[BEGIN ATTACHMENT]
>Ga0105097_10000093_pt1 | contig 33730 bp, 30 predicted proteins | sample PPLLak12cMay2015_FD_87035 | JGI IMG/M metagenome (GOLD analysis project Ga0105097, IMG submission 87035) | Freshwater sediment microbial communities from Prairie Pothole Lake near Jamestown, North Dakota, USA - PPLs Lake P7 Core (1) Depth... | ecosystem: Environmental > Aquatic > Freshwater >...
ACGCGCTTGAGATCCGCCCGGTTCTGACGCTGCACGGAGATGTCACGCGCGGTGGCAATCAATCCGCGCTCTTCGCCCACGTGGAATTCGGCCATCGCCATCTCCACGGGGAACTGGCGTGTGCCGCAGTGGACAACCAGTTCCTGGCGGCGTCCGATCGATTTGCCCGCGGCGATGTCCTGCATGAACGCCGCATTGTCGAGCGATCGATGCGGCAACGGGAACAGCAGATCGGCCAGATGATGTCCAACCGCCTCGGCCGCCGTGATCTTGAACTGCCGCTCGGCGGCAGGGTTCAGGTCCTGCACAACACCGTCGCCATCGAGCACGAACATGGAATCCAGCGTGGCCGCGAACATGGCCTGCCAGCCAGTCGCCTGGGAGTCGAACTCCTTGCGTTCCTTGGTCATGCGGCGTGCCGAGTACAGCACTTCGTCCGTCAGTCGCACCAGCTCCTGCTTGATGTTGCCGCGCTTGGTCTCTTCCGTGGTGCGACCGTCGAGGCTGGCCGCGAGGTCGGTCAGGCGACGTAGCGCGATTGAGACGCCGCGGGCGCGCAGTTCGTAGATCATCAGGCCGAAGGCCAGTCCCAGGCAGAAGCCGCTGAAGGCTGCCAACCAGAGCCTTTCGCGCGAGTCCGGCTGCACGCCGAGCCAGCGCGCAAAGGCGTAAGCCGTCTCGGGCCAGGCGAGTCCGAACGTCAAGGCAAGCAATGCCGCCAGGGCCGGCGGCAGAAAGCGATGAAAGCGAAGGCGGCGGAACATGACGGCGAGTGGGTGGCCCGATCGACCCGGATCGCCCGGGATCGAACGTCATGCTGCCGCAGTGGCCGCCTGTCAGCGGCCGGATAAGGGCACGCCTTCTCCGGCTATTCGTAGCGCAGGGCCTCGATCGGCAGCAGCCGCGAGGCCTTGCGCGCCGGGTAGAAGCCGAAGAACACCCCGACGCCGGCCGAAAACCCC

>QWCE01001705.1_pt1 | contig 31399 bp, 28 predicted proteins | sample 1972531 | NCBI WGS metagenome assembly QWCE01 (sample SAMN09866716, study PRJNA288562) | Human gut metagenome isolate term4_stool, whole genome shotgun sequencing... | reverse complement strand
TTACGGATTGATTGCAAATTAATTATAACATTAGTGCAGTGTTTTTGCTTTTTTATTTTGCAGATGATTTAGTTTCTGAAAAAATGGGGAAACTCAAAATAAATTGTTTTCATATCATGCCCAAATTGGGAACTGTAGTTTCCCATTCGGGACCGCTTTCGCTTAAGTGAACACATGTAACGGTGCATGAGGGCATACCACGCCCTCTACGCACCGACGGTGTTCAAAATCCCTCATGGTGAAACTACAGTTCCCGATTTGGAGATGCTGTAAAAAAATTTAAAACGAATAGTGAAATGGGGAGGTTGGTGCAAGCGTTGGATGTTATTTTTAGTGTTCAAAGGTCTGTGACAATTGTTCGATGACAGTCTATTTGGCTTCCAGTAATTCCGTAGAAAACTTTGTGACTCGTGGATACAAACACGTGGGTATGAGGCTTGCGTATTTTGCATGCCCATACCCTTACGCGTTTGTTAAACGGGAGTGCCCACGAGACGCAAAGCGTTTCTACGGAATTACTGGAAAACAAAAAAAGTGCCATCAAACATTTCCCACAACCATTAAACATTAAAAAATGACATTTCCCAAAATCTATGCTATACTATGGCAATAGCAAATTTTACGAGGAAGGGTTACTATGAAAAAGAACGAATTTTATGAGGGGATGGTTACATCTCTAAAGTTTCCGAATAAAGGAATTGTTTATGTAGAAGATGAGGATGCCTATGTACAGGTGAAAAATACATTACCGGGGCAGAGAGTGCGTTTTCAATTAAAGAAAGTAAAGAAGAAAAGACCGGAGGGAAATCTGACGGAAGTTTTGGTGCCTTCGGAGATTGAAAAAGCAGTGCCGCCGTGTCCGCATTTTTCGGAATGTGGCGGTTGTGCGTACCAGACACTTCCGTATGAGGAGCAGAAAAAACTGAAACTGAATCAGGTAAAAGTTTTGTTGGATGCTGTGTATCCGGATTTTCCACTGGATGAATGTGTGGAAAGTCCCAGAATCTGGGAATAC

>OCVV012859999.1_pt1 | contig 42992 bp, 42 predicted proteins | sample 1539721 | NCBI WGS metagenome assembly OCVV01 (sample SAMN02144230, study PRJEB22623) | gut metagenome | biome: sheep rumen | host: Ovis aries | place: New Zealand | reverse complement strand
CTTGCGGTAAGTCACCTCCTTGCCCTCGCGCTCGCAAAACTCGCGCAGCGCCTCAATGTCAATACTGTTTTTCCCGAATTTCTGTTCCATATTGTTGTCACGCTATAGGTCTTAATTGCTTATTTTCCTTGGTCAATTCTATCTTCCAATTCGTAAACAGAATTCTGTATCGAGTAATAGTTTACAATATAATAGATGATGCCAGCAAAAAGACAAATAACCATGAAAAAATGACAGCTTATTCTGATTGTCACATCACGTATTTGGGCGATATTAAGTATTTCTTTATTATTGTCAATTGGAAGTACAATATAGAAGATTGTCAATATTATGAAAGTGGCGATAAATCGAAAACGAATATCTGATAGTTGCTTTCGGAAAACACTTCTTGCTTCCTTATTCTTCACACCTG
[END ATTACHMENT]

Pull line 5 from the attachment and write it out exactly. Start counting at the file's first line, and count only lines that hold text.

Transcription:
>OCVV012859999.1_pt1 | contig 42992 bp, 42 predicted proteins | sample 1539721 | NCBI WGS metagenome assembly OCVV01 (sample SAMN02144230, study PRJEB22623) | gut metagenome | biome: sheep rumen | host: Ovis aries | place: New Zealand | reverse complement strand